The interplay between apparent viscosity and wettability in nanoconfined water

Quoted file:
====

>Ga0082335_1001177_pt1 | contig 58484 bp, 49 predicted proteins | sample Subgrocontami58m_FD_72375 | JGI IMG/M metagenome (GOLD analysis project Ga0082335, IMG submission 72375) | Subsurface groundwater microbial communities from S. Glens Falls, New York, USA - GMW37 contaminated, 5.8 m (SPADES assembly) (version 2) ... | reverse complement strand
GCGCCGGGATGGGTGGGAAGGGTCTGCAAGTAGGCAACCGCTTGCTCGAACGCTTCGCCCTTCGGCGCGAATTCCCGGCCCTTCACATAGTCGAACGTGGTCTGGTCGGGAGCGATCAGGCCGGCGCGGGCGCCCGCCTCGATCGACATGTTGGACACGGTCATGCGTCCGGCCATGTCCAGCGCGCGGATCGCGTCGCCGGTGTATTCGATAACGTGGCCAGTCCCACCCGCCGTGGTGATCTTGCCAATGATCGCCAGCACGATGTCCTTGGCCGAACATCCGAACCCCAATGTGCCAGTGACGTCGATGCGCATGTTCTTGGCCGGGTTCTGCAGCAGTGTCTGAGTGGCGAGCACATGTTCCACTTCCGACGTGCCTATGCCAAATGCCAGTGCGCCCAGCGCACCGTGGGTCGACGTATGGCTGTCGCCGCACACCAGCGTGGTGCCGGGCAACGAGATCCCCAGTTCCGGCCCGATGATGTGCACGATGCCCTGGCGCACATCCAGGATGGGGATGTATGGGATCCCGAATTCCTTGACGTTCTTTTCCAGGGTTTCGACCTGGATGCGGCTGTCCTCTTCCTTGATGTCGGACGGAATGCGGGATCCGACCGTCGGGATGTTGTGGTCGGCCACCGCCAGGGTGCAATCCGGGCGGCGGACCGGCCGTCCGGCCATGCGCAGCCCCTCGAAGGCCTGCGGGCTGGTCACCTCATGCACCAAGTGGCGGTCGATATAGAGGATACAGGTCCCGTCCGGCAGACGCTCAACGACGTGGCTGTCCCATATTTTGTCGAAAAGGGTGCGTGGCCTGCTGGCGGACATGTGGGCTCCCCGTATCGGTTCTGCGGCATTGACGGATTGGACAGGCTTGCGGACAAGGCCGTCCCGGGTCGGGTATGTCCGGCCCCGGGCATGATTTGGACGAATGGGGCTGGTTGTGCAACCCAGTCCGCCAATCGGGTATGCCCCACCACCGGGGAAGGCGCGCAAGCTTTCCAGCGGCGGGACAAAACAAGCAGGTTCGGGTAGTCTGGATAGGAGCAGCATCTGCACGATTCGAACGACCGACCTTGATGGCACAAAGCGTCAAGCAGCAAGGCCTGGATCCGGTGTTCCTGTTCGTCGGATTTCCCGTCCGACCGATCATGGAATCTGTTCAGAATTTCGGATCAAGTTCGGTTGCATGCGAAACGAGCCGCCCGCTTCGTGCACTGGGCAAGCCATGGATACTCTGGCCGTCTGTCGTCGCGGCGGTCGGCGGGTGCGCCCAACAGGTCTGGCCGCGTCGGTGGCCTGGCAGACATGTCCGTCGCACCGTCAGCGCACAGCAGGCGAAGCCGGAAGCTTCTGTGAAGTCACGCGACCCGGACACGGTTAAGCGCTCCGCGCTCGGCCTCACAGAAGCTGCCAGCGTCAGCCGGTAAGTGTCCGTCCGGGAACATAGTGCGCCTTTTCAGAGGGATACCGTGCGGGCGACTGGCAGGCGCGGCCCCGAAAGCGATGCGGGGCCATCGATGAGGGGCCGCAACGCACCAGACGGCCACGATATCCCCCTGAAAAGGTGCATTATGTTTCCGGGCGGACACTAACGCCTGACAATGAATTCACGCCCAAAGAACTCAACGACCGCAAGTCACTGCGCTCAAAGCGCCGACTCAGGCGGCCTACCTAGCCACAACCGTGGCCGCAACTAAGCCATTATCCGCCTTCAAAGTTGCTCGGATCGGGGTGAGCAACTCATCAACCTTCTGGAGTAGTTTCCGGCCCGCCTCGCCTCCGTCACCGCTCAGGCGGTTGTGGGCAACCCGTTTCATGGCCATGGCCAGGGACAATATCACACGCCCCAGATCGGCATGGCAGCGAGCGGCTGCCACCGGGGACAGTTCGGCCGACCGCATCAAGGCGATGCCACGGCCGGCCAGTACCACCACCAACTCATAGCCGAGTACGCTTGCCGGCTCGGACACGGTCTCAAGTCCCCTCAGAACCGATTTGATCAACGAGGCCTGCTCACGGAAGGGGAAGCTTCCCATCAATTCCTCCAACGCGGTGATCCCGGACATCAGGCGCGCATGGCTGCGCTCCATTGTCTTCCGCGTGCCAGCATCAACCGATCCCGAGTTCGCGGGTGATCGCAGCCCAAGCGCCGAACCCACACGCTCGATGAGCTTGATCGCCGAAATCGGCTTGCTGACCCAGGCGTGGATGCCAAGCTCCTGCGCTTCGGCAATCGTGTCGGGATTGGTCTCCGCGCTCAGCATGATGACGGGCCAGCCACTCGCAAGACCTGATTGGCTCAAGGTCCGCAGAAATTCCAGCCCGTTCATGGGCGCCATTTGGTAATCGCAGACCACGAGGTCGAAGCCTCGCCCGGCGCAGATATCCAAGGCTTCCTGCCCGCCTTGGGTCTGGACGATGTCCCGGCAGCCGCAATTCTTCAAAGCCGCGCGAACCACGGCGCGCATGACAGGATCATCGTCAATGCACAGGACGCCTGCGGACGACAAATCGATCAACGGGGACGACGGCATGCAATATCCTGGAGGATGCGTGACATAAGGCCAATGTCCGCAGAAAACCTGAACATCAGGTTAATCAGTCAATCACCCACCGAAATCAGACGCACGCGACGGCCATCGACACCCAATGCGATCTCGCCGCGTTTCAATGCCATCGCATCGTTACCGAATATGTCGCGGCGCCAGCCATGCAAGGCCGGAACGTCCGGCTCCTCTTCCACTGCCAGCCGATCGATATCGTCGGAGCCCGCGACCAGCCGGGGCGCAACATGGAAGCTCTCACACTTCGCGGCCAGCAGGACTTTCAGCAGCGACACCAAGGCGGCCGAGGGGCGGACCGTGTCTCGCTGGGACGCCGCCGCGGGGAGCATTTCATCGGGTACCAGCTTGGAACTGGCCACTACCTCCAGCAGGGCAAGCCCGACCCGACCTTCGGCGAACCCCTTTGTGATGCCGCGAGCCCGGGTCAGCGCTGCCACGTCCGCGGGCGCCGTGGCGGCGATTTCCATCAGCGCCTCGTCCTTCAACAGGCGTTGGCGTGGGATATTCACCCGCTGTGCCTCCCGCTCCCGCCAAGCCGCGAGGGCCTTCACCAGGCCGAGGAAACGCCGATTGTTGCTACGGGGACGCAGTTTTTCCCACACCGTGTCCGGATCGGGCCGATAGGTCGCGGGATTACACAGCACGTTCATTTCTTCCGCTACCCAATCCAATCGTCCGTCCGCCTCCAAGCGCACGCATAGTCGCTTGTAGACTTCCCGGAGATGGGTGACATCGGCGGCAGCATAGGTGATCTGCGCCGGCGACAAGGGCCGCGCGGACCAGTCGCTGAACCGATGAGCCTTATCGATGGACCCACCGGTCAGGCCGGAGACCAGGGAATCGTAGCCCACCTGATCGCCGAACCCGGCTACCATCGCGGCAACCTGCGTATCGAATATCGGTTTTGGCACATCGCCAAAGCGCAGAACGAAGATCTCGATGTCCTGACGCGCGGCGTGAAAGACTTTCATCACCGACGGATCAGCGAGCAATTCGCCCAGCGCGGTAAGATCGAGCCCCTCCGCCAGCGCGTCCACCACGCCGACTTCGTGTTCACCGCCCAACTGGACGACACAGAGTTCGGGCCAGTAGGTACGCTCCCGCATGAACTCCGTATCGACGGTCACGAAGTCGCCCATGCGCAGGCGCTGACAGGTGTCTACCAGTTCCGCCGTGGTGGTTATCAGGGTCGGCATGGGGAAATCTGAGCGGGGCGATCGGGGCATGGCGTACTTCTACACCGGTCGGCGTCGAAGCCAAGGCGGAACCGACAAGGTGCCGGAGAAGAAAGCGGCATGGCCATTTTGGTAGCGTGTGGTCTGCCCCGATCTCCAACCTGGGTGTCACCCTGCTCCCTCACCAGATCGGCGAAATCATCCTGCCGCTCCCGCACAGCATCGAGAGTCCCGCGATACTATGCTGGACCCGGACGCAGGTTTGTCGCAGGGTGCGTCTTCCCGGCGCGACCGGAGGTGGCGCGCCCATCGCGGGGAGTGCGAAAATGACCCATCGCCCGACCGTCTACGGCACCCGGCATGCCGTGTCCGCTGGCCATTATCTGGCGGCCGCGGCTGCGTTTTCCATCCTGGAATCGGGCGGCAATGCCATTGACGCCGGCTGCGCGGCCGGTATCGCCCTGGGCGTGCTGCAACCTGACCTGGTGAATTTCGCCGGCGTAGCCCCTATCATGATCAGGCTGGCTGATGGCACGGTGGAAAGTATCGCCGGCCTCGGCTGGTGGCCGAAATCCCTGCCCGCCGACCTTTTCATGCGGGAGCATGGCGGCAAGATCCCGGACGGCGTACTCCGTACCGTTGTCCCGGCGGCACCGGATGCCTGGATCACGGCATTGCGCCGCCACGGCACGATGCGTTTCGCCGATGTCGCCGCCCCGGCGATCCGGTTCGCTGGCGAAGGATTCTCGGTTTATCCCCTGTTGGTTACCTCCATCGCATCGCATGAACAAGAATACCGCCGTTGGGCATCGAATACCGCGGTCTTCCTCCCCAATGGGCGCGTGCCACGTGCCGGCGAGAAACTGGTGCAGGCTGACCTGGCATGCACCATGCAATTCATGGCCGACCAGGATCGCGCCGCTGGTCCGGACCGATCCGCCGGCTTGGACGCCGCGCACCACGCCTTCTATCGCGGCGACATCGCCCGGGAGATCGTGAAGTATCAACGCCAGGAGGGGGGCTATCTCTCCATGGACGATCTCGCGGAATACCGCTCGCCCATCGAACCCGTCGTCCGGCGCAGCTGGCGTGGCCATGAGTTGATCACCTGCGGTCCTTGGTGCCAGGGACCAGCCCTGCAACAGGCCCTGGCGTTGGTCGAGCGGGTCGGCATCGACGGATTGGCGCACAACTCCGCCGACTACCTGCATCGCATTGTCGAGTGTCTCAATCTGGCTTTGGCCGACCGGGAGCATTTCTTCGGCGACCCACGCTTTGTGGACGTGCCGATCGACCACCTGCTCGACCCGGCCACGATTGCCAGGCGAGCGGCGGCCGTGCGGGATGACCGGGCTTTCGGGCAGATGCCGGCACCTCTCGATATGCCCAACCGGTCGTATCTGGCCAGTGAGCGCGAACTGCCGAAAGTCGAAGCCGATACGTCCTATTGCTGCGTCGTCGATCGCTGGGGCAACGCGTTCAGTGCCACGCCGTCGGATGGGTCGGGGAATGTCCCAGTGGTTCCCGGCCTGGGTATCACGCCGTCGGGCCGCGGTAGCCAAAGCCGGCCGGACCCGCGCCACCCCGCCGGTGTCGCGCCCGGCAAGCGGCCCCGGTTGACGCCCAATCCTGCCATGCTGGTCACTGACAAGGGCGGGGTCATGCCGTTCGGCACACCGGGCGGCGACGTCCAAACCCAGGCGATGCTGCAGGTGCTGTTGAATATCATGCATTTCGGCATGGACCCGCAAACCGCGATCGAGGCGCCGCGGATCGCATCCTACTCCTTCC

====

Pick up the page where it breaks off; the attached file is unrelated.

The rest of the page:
Understanding and manipulating fluids at the nanoscale is a matter of growing scientific and technological interest. Here we show that the viscous shear forces in nanoconfined water can be orders of magnitudes larger than in bulk water if the confining surfaces are hydrophilic, whereas they greatly decrease when the surfaces are increasingly hydrophobic. This decrease of viscous forces is quantitatively explained with a simple model that includes the slip velocity at the water surface interface. The same effect is observed in the energy dissipated by a tip vibrating in water perpendicularly to a surface. Comparison of the experimental data with the model shows that interfacial viscous forces and compressive dissipation in nanoconfined water can decrease up to two orders of magnitude due to slippage. These results offer a new understanding of interfacial fluids, which can be used to control flow at the nanoscale.